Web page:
Embodied Resilience through Yoga
Embodied Resilience through Yoga: 30 Mindful Essays about Finding Empowerment after Addiction, Trauma, Grief, and Loss is a collection of personal essays about finding resilience through yoga.
The book offers profound wisdom on how your practice can help you carry on during challenging times. It shares unique perspectives on trauma related to gender, identity, and body image and uplifting messages on recovery, awakening and belonging.
Among the contributors to the anthology are many well-known practitioners and teachers of yoga. I wouldn’t say I was well-known but I’m grateful to be in such good company with my contribution “Sober Living, Sex, And Surrender: What Yoga Taught Me.”
I was invited to contribute to this important book by Melanie C. Klein, one of the editors along with Kat Heagberg, Kathryn Ashworth and Toni Wells.
In early 2019, I interviewed Melanie about a previous book she was involved with, Yoga Rising: 30 Empowering Stories by Yoga Renegades for Every Body (2018) and her work with the Yoga and Body Image Coalition (YBIC). Melanie’s example inspired me to become a member of the YBIC.
Yoga and Body Image Coalition
The YBIC is a community platform devoted to aggregating and amplifying the increasing number of activists, yoga and meditation practitioners and teachers doing deep and meaningful work around the world, often in isolation and with little community support or solidarity.
It is an activist organization, meant, in Melanie’s words, “to disrupt the dominant representation of the ‘yoga body,’ yoga practice, accessibility and the homogenous status quo as well as create community and shine a light on those not landing on the covers of yoga magazines.”
Embodied Resilience is the only the latest manifestation of Melanie’s commitment to sharing her truth without shame or guilt as well as “the tender, dark, beautiful yet sometimes painful journeys of others who’d healed their wounds and overcome the limited expectations projected onto them.”
To gather the voices and experiences, Melanie and her co-editors “tapped educators and leaders known for their trauma-informed work as well as other writers we came into contact with through a snowball effect.”
I was one of those writers, as were Dorian Christian Baucum and Jennifer Kreatsoulas who told me how they came to be included in Embodied Resilience.
Contributors Share Vulnerable Stories
Dorian’s heartfelt contribution, “My Own Hero: Healing My Inner Gay Black Child,” tells the story of his journey growing up as a gay closeted black kid in a working-class neighborhood during the 80s and 90s in Washington, DC. He recounts his journey into healing and wholeness through creative expression and yoga.
Melanie first became aware of Dorian because of his musical collaborations with body-positive yoga teacher Christina Wherry of Thick Girl Yoga LA and De Jur Jones, a trauma informed yoga teacher who leads classes in prison. Christina and De Jur are members of the YBIC.
After Melanie read Dorian’s inspirational social media posts about his journey as a black gay man, she asked him to contribute to the book.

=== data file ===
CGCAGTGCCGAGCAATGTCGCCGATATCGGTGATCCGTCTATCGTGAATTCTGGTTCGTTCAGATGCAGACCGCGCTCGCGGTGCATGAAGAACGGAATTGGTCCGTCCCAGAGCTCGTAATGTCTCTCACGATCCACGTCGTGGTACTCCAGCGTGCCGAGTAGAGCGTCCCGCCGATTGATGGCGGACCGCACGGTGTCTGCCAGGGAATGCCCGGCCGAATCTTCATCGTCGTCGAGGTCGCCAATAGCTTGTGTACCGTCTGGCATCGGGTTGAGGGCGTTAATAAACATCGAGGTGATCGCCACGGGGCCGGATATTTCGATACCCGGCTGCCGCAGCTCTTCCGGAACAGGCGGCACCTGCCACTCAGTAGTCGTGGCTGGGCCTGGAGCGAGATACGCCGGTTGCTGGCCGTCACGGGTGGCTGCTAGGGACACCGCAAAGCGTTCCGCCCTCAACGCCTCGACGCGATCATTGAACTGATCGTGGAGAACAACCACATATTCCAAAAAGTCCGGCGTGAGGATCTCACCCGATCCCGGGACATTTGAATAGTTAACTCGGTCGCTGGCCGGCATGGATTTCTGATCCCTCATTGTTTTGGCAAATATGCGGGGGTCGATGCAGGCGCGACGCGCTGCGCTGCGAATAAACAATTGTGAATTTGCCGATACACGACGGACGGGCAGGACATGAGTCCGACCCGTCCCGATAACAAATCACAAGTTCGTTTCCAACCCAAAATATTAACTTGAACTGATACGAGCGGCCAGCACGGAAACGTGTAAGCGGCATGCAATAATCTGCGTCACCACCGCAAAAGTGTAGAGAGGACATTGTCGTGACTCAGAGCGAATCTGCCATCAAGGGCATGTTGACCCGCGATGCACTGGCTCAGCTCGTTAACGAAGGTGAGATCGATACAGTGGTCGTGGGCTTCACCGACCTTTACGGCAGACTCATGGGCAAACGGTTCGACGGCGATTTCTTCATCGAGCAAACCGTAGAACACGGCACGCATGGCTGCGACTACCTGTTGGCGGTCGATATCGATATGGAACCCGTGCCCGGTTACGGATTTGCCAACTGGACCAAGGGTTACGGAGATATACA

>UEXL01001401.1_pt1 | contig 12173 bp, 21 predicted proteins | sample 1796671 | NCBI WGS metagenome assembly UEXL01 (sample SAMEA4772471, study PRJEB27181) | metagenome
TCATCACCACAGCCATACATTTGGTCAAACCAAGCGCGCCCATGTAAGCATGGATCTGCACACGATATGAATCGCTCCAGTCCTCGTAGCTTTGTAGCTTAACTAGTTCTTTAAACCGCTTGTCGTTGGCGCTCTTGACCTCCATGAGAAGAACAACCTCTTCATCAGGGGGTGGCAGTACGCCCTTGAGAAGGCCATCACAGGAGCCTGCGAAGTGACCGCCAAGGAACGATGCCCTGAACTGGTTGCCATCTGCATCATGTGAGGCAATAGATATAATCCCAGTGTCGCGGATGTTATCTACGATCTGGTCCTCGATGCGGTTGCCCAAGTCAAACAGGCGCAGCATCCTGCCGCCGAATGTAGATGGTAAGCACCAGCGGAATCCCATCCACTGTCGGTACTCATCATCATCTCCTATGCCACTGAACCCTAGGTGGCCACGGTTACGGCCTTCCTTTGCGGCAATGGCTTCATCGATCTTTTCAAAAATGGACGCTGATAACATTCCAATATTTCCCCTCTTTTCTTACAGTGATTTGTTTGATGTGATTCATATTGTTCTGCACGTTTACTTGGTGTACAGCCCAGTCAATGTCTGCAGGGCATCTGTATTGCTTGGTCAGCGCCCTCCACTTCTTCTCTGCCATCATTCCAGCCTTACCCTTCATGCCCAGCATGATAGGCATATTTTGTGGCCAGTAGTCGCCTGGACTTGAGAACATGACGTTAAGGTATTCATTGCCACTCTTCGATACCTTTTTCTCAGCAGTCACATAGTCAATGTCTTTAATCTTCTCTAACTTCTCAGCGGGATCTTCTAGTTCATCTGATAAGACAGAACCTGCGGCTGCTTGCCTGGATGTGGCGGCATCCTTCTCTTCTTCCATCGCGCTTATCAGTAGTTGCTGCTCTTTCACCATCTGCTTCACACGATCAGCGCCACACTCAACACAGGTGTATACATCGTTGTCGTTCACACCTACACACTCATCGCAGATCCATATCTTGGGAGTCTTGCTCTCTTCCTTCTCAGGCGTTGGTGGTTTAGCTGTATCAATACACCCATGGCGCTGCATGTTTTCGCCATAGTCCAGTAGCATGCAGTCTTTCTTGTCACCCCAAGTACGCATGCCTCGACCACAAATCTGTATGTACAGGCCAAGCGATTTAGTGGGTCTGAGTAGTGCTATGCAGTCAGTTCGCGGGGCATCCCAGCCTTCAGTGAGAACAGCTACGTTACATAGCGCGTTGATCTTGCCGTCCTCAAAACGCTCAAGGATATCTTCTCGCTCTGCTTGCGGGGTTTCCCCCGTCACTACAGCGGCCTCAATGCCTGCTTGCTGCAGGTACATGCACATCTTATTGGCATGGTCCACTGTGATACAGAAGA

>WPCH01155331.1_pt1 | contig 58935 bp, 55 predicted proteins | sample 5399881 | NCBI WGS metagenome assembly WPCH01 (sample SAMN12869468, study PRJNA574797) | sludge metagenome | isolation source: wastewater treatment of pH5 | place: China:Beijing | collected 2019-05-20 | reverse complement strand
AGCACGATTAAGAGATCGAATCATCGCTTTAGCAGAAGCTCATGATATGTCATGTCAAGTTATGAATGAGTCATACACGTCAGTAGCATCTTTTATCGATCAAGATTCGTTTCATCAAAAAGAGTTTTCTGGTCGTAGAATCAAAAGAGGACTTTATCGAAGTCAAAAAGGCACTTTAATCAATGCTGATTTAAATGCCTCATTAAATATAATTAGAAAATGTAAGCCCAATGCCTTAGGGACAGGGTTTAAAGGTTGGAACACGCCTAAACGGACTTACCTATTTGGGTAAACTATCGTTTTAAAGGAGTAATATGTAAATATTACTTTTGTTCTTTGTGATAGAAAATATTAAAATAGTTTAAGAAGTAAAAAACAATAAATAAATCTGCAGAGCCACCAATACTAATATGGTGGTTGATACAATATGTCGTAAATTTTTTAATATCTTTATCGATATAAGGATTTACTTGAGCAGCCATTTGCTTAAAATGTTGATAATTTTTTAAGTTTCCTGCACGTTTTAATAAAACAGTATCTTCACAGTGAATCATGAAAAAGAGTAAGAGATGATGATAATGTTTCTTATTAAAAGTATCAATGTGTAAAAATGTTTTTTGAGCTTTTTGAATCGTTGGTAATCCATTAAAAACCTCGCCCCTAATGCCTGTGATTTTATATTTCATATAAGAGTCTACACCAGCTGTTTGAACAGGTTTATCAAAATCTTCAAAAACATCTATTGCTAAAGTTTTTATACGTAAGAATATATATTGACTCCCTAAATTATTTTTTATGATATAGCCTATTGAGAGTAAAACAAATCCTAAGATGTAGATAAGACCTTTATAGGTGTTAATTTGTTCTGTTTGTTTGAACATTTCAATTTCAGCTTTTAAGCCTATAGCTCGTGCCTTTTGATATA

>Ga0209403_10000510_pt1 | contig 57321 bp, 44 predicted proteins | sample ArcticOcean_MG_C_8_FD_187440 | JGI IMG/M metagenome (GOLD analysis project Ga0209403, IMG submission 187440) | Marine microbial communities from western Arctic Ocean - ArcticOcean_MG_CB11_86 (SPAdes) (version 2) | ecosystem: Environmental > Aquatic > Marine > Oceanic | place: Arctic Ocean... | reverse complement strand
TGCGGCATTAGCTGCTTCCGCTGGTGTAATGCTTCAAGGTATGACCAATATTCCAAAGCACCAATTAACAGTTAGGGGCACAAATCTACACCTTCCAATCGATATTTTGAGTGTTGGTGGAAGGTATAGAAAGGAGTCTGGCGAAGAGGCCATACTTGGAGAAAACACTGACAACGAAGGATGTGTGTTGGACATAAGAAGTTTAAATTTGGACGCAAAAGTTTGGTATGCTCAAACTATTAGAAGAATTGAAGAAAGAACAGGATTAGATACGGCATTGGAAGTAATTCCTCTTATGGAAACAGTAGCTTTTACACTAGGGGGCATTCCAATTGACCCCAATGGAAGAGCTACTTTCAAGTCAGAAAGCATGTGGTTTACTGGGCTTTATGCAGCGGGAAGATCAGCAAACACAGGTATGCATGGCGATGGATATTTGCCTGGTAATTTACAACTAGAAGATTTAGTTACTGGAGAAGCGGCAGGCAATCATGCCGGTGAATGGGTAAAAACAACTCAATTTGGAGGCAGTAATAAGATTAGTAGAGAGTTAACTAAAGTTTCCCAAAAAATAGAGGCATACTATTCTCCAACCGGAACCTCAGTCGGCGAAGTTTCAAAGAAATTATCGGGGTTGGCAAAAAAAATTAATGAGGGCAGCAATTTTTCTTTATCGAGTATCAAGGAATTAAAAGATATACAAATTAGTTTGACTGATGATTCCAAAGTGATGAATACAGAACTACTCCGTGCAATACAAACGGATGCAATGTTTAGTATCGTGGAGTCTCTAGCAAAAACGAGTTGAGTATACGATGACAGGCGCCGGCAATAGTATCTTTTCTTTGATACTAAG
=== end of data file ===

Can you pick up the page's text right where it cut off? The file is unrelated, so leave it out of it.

YBIC member and founder of Yoga for Eating Disorders, Jennifer Kreatsoulas’ contribution “Revising the Role of Eating Disorder Recovery” came about when she was invited by Melanie to share her story of yoga and recovery in Embodied Resilience. She describes it as “an incredible gift and honor.”
Like Jennifer, I feel that being invited by Melanie to contribute to Embodied Resilience is a gift. For two reasons.
Finding the Truth on the Mat
I was obliged to revisit my earliest days in yoga shalas as a recovering alcoholic grieving after the death of my partner. This was around 12 years ago so I had the benefit of hindsight. But I also had a commitment to tell the raw, unvarnished truth. And I needed to find the story that would give my contribution coherence.
The key to my contribution is revealed when I write about the women I practiced with, the “swans” as I call them. (When I first started practicing, I was often the only man in the class.) I write, “As I got to know them, I discovered that some of the people I thought lived lives as graceful as their practice were dealing with trauma that was at the very least the equal of my own loss.”
Yoga gave me the realization that we are unique but the same. We’re all human and trying to live as best we can. In this life, we’re all a consciousness in a body.
Being part of Embodied Resilience amplifies this fundamental realization for me, this gift.
Reading the moving, often heartbreaking but always inspiring stories in the collection reminds me that I’m not alone. I have received the gift that yoga has the power to give us all.
I have also been given the gift of being able to share my story with the audience that the tireless work of Melanie, her co-editors and all the yoga teachers, practitioners, experts, educators, activists, writers, artists, non-profit organizations and advocates are creating.
Readers of this necessary book will be given the gift of realizing that they are not alone.
Embodied Resilience is available from all good online and brick and mortar booksellers. You can find out more about the work of the Yoga and Body Image Coalition and buy the previous two books on: ybicoalition.com.
David Holzer teaches yoga for writers and writing for yogis.